Once upon a time, not-so-long-ago, picking a winner on the eve of a major championship was a two-word dawdle – “Tiger” and “Woods” – but, in this slippery era of transition in professional golf, there is nothing less reliable than a stonewall certainty, nothing more precarious than the status of pre-tournament favourite.
Still, as we stand on the eve of the 2018 Open Championship at Carnoustie, the wheel of fortune has stopped spinning and the arrow points to Dustin Johnson, currently ranked world number one and listed for your pleasure at 12-1 to lift the Claret Jug on Sunday.
The powerful American arrived at the course over the weekend and, by all accounts, has been making mincemeat of it ever since. Johnson is a man of few words but somehow mustered up a tweet that will have lightened the hearts of those who backed him early. “Feeling good for this week and will be hitting driver quite a bit,” he said.
Johnson’s promise to deploy the driver provoked surprise given the challenge he and the other leading contenders face this week. Traditionally, Carnoustie has been the mean-spirited sibling in the family of Open Championship venues, with narrower fairways than the rest, thicker rough and more punitive natural hazards.
The hazards remain intact but this summer’s long stretch of glorious weather has produced a baked-out golf course with generous fairways and rough that is thinner than Jordan Spieth’s combover.
Over the weekend, social media was filled with accounts of players hitting practice round drives in excess of 400 yards, among them Padraig Harrington, who hit his tee shot on the notorious 18th into the Barry Burn in front of the green – a 420-yard knock, for those who are counting.
The last Open Championship venue to play this hard and fast was Royal Liverpool in 2006, when Tiger Woods won while famously only hitting one driver all week. That victory goes down as one his greatest, not least because it illustrated perfectly the cerebral side of Woods’ brilliance.
He was similarly cautious at the Old Course in 2000, when he won without hitting a ball in a bunker over the course of 72 holes. No one thought their way round the golf course like Tiger back then.
Johnson, for all his athletic gifts, has never been known as a deep thinker, which might explain his determination to use driver when he might be better advised to leave it in the bag – or indeed, out of the bag, as Phil Mickelson plans to do this week.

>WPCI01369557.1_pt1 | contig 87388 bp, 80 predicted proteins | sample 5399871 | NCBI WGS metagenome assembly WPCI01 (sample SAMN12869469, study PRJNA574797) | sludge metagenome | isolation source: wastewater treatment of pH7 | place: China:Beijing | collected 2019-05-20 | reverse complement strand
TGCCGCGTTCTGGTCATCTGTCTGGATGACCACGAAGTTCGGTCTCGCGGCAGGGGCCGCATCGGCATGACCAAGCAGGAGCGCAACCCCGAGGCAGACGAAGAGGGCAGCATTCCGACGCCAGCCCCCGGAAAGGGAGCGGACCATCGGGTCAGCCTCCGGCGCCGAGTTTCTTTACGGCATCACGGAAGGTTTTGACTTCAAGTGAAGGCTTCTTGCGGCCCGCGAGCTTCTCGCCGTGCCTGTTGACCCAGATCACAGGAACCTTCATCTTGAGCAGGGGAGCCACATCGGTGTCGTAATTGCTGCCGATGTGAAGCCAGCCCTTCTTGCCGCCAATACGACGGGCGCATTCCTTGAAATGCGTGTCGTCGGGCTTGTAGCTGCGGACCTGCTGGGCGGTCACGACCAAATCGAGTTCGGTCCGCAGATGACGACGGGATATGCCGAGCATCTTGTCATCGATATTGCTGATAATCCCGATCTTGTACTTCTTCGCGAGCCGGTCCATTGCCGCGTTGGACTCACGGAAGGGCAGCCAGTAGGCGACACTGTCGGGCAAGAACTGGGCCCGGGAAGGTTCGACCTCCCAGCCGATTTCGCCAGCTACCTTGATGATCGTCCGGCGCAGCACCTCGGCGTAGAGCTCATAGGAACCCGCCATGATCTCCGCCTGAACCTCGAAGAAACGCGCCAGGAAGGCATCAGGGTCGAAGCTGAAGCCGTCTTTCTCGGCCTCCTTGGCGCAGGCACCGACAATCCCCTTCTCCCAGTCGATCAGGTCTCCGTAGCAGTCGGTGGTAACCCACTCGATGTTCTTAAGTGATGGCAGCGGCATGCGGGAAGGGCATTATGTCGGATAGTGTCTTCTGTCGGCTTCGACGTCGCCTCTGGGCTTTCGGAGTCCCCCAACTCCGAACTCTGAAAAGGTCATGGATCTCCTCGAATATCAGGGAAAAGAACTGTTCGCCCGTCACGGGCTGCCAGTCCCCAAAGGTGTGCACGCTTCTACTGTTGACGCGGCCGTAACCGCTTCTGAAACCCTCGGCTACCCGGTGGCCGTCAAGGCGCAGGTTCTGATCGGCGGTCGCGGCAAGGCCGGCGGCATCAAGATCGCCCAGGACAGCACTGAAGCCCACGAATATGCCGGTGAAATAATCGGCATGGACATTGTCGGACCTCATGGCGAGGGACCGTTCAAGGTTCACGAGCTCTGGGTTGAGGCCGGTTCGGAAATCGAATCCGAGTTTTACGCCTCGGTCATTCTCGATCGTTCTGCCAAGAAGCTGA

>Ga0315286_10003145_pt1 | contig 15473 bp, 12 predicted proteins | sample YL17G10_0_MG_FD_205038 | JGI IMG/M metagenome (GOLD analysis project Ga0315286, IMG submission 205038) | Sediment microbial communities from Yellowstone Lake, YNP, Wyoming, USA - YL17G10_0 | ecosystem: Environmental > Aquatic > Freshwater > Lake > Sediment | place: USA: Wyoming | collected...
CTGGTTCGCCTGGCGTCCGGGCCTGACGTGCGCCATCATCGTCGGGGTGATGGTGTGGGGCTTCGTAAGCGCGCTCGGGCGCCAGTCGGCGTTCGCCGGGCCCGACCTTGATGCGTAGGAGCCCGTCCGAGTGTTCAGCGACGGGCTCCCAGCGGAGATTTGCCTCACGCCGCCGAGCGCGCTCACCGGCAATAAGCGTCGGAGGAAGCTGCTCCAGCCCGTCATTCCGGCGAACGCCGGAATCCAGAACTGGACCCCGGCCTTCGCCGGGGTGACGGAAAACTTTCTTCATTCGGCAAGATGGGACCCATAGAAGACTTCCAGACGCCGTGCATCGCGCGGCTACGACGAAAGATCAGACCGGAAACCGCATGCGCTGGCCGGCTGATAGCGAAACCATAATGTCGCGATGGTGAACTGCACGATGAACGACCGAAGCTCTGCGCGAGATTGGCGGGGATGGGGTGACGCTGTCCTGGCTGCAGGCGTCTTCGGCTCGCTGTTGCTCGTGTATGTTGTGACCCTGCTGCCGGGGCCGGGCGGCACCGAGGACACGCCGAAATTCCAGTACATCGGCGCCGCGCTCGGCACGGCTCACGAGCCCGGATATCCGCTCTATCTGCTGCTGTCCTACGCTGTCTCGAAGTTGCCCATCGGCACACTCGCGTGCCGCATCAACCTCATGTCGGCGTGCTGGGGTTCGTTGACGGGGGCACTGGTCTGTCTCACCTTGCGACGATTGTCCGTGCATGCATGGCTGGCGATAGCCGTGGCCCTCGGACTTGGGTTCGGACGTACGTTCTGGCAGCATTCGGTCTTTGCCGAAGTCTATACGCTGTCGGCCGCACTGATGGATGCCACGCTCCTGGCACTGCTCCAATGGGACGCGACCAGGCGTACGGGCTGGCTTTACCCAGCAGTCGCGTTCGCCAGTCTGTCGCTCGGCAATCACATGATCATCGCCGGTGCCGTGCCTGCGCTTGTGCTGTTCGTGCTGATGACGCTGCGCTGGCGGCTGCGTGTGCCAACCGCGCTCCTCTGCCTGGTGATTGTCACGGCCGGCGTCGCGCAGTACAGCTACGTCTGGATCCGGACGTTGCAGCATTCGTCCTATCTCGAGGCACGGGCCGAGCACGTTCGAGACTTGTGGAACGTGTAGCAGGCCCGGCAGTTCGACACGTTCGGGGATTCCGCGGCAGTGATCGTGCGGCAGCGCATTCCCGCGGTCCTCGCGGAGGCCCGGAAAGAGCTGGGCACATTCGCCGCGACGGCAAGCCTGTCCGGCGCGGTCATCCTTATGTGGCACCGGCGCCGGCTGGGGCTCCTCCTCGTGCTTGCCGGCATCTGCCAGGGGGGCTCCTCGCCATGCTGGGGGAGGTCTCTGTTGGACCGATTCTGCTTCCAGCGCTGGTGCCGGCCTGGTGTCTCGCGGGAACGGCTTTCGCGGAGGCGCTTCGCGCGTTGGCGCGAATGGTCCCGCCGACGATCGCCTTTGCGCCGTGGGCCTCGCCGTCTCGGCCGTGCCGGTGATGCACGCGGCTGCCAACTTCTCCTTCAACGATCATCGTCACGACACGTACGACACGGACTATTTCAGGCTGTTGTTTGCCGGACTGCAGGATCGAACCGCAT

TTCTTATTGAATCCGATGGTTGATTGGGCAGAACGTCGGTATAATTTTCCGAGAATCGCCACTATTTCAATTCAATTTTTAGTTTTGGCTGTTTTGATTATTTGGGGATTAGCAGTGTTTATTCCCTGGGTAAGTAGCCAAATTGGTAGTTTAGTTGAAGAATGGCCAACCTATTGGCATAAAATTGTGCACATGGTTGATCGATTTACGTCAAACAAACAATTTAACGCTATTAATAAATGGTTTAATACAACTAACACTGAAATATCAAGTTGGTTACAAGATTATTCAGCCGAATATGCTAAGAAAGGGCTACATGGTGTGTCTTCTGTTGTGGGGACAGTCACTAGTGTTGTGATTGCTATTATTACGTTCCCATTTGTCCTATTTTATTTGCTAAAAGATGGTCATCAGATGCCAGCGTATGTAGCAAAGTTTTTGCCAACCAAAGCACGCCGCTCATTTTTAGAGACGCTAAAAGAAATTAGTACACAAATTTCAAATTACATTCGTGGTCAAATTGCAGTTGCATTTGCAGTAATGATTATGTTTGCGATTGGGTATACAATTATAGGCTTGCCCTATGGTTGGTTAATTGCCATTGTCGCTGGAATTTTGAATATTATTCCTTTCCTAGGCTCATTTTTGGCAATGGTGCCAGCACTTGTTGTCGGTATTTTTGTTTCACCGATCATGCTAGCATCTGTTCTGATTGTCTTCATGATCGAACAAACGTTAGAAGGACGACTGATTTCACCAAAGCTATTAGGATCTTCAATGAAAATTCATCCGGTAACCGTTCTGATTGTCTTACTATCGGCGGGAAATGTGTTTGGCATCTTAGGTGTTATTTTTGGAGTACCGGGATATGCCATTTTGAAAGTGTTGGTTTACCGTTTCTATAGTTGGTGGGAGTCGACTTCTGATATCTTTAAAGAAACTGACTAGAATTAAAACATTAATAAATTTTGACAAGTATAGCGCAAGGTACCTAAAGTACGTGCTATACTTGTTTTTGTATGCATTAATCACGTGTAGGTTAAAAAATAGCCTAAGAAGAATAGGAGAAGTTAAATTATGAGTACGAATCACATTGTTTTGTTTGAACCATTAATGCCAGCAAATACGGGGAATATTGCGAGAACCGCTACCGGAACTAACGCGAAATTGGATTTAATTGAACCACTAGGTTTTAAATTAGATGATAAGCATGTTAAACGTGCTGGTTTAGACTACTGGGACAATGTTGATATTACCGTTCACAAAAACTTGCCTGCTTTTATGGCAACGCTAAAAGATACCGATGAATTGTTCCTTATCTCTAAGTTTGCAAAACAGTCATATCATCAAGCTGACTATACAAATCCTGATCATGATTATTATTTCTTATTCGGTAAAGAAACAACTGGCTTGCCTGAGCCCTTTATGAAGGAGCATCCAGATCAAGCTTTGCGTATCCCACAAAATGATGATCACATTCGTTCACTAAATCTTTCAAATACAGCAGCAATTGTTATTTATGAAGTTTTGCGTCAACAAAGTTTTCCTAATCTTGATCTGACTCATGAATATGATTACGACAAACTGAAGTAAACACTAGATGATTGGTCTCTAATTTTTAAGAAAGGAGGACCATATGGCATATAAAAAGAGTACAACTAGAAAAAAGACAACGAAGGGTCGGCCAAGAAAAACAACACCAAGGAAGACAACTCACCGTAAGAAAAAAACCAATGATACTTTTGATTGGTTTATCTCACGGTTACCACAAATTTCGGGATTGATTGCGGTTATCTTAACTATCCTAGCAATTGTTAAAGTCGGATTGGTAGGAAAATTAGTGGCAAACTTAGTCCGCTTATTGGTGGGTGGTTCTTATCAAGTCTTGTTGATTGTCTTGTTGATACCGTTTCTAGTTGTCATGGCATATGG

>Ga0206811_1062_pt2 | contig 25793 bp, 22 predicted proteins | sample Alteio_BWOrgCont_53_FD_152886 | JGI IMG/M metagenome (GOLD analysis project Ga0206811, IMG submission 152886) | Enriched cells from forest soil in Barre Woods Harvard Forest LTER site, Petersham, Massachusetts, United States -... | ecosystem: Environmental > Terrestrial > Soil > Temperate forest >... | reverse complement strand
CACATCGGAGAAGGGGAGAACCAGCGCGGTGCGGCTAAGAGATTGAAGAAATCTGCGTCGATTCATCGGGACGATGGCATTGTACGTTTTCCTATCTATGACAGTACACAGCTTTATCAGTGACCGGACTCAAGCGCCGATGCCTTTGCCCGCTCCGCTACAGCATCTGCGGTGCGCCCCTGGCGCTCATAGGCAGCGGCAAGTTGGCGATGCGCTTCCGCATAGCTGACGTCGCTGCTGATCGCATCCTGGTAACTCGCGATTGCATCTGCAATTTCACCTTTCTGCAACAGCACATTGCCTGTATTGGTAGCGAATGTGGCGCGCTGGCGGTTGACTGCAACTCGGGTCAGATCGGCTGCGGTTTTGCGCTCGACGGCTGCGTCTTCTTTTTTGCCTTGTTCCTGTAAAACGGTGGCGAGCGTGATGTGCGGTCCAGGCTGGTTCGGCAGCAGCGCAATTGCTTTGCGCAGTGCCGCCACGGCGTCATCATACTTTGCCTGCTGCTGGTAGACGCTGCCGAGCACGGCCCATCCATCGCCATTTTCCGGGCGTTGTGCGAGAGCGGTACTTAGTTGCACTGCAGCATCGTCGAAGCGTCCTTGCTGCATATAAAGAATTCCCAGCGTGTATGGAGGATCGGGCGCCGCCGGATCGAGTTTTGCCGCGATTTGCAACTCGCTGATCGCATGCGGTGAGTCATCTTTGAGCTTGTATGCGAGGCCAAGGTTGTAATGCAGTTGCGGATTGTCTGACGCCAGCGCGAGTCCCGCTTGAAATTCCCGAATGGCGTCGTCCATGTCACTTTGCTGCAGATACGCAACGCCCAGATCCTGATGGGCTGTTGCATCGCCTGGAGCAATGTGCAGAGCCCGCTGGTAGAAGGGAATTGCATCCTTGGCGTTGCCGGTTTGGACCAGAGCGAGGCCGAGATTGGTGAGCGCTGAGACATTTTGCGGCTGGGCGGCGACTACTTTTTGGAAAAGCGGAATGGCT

A hard and fast course such as Carnoustie this week, and that Royal Liverpool was 12 years ago, will play shorter than the yardage on the card. There is no need to hit drivers off the tee. To do so only invites the possibility of trouble.
Yet Johnson is not alone in his intentions. Rory McIlroy is another determined to be bold off the tee. “If you can fly the ball 300 yards then you can take the trouble out of play on a lot of the holes,’’ he said after his practice round on Monday.
Johnson and McIlroy have made their choice. Mickelson has made his and so, we can assume, has Woods, who will surely stick to the strategy that has served him so well in 2006 and 2000.
So, which approach will prevail? And, more to the point, who will prevail?
The answer is the player who can harness power and control, who combines bravery with intelligence. There are plenty of players in the modern game who have power to spare, who are brave enough to take on any challenge the PGA Tour cares to offer from week to week and who are richer than God.
Johnson, Brooks Koepka, Justin Thomas, John Rahm, Jason Day, Justin Rose and, of course, McIlroy are all capable of overpowering any golf course. That’s why they are all gathered near the top of the world rankings. That’s why they are listed amongst the favourites this week.
The problem they face is that Carnoustie doesn’t need to be overpowered. It needs to finessed. It needs to be respected. It needs to be out-thought, not out-muscled.
This isn’t to say a bomber can’t win. He could get lucky for a long stretch of play and hope that is enough to carry him home, but such is the relentlessness of Carnoustie’s challenge, the chances are calamity will catch them in the end.
This will leave an opening for those who favour brains over brawn. Into this category fall players like Matt Kuchar, who was unlucky to finish second last year, and Jordan Spieth, the man who left Birkdale with the Claret Jug last summer. Spieth’s form has left him this year but this week’s challenge could not be better suited to his particular gifts.
The same goes for Masters champion Patrick Reed, and for an incremental battler such as Ian Poulter, who doesn’t hit the ball far by modern standards, but who will be encouraged to discover he won’t need to this week. A victory for the Englishman would be a popular one but it would hardly be the most popular one of all.
As we said at the start, this major championship prediction game used to be a piece of cake. You could pick anyone you liked as long as his name was Tiger Woods. He had all the physical tools – raw power, pure ball-striking, deadly putting – but more than anything he had the brains to meet any challenge, to understand what was needed to win.
Of course, Woods’ physical gifts have diminished in recent years, though not to the extent that he can no longer contend at the highest level (as he has shown on the PGA Tour this season). But his mental acuity remains intact.
What was true in 2006 remains true today. No one in this week’s Open Championship field thinks their way around a golf course better than Tiger.
It is his perpetual gift. It is his singular advantage. And what if it was enough to win him his 15th major championship? Now that would be a story for ages.